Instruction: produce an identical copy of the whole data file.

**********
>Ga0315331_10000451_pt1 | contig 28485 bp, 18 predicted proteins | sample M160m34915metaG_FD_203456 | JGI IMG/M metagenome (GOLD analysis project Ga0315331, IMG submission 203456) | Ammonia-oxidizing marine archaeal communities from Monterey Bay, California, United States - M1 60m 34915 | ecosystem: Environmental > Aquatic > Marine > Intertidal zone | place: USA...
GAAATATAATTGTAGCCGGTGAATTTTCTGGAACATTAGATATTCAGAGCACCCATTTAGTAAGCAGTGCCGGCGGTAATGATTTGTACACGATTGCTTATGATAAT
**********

>Ga0315331_10000451_pt1 | contig 28485 bp, 18 predicted proteins | sample M160m34915metaG_FD_203456 | JGI IMG/M metagenome (GOLD analysis project Ga0315331, IMG submission 203456) | Ammonia-oxidizing marine archaeal communities from Monterey Bay, California, United States - M1 60m 34915 | ecosystem: Environmental > Aquatic > Marine > Intertidal zone | place: USA...
GAAATATAATTGTAGCCGGTGAATTTTCTGGAACATTAGATATTCAGAGCACCCATTTAGTAAGCAGTGCCGGCGGTAATGATTTGTACACGATTGCTTATGATAAT